Meet the FFDs, as they are called, the sons and daughters in republican France in which prominent roles in politics, business and culture are passed from members of the ruling elite to their children.
The term fils et filles de has now passed into the French language as shorthand for pampered children, who are catapulted into civil service posts or star cinema roles as a result of their parentage.
The journalists Aurore Gorius and Anne-Noémie Dorion investigating the new aristocracy argue in their book, Sons and Daughters, the extent to which the practice has undermined social mobility and fuelled public discontent with an evermore entrenched ruling caste based in Paris.
The result is the creation of the equivalent of a royal court in which ‘the sons and daughters are the future princes and princesses’, the authors write. ‘How can new talents emerge if the places are already in large part occupied by the descendants of these new aristocrats?’
The book has incited debate, not only about the FFDs but more broadly the extent to which the underprivileged are being marginalised in the land that claims égalité.
‘Géneration VIP’ was how L’Express magazine described the rise of the FFDs. ‘Children of artists, politicians, bosses and sportsmen benefit fully from the notoriety and success of their parents,’ it said.
Marie de Villepin, the daughter of Dominique de Villepin, a former prime minister, went from films to modelling before discovering her latest vocation as a singer and guitarist. She has raised Gallic eyebrows by complaining about the burden of being a filles de…
‘The main way that France perpetuates privilege is through the grandes école, said Robert Tombs, the Cambridge professor of history and an expert in Franco-British relations. he was referring to France’s elite schools, set up as nurseries for future leaders. ‘The schools,’ he said, ‘had made France the only country in the Western world with a ruling class and, unlike Britain’s top universities, guarantee their alumni a job for life.’
One of the most striking recent examples, according to the Sunday Times, was Thomas Le Drian, the son of Jean-Yves Le Drian, the defence minister, who at twenty-nine has landed one of the top jobs in the civil service.
Nowhere are the FFDs more visible than in the cinema. French actors without a relative in the business are rare, and FFDs such as Julie Depardieu and Charlotte Gainsbourg are the toast of the César Awards, the French BAFTAs, and the Cannes Festival.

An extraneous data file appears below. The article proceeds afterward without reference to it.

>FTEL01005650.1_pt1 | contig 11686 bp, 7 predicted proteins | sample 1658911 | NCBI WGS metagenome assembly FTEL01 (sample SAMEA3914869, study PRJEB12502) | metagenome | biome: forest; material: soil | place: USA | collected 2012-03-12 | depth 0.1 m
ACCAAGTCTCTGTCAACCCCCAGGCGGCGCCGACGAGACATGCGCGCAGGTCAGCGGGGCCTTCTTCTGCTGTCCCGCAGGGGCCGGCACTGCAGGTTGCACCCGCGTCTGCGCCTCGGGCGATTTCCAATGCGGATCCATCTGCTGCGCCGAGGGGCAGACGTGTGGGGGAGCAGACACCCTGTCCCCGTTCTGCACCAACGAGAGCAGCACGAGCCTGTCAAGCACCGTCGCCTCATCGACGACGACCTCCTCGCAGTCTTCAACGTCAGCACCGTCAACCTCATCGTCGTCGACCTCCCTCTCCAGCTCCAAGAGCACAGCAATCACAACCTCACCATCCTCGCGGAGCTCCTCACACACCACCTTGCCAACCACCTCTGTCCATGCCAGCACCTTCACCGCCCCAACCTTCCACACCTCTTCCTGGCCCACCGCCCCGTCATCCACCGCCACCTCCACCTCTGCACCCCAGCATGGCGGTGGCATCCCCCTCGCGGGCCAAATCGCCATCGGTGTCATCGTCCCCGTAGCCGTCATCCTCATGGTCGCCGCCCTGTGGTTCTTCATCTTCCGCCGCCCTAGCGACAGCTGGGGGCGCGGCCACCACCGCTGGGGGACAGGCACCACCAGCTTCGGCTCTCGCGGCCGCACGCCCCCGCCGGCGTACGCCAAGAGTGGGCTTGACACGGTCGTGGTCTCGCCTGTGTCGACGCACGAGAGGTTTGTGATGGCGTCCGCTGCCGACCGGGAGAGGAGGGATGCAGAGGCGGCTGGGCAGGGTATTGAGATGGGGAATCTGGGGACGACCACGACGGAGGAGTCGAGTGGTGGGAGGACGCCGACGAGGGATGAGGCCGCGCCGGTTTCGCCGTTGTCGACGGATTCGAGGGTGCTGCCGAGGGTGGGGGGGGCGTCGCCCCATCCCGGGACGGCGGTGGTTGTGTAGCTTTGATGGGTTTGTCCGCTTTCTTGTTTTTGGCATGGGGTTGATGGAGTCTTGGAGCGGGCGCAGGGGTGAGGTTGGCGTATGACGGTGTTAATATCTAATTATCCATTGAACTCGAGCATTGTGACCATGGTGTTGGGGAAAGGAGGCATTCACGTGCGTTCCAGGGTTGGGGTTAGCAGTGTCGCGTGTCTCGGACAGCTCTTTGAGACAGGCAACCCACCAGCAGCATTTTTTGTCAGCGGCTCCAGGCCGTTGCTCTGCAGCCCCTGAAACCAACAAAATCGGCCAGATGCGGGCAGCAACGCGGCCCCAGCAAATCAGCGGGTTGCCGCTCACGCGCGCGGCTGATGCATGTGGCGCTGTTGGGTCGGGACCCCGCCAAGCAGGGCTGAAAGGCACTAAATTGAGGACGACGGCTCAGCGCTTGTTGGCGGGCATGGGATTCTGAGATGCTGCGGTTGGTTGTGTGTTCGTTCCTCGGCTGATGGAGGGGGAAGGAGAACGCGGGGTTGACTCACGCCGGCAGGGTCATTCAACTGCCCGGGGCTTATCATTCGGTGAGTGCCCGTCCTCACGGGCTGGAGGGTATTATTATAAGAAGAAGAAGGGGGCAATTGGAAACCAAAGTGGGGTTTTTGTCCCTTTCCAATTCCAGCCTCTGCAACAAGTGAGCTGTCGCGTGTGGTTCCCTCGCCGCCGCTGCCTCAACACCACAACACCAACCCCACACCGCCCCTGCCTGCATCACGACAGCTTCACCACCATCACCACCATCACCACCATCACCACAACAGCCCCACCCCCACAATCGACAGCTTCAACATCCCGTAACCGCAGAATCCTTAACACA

‘Some are talented, others less so,’ said Florence Darel, an actress who starred with Gérard Depardieu in The Count of Monte Cristo television series. ‘The son or daughter of somebody with a famous name has the right to a second, third, fourth or even tenth chance, whereas if it doesn’t work out first time for an unknown person then you are out.’
In politics more so than any other profession the same names have dominated for decades in provincial parliamentary seats.
In the case of Marie Le Pen, head of the far-right National Front, the party leadership post has passed from generation to generation.
What also seems to distinguish France from its neighbours is the intermingling of the political, business and cultural elites. This was clearly exemplified in President François Hollande’s relationship with actress Julie Gayet and the marriage of Nicolas Sarkozy, his predecessor, to Carla Bruni, the model and singer.
‘The children of actors, politicians and titans of business go to the same private schools,’ write Gorius. ‘They join the same clubs, go skiing in the same resorts, go to the same parties, and end up marrying each other.’ The elites, through their longevity, are becoming increasingly entrenched and inaccessible to outsiders.
Promises by the prestigious ENA or National Administration School, a nursery for future rulers, to diversify its intake beyond the children of the elite have amounted to little.
The French Revolution with all its brutality seems to have failed to eradicate the French aristocracy’s divine powers, which have mushroomed since then in a different attire.
Many talented young French people barred from the gilded court have, I understand, migrated to the more socially mobile Britain.
The jeunesse dorée, by contrast, have seldom seemed happier. Not only do they land jobs in their parents’ offices, they also have the right credentials to blossom in other domains, jumping from one elite to another.
One of Sarkozy’s sons Jean has followed him into politics but Pierre, the elder, is a rapper known as Mosey.
The authors write, in their book, ‘The name has become like an entry ticket allowing people to jump queues, start a career – regardless of whether or not there is talent.’
That’s what I call socialism par excellence. Vive la France for its double standards, which all told even surpasses the genetic hypocrisy of the British elite.